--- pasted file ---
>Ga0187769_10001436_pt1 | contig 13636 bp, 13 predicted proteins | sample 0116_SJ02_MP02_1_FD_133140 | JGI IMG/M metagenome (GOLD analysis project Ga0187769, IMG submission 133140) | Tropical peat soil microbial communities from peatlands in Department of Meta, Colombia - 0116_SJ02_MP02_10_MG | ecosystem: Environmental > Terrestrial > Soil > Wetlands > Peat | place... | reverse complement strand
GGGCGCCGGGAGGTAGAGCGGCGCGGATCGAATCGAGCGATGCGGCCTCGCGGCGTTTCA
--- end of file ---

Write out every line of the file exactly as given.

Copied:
>Ga0187769_10001436_pt1 | contig 13636 bp, 13 predicted proteins | sample 0116_SJ02_MP02_1_FD_133140 | JGI IMG/M metagenome (GOLD analysis project Ga0187769, IMG submission 133140) | Tropical peat soil microbial communities from peatlands in Department of Meta, Colombia - 0116_SJ02_MP02_10_MG | ecosystem: Environmental > Terrestrial > Soil > Wetlands > Peat | place... | reverse complement strand
GGGCGCCGGGAGGTAGAGCGGCGCGGATCGAATCGAGCGATGCGGCCTCGCGGCGTTTCA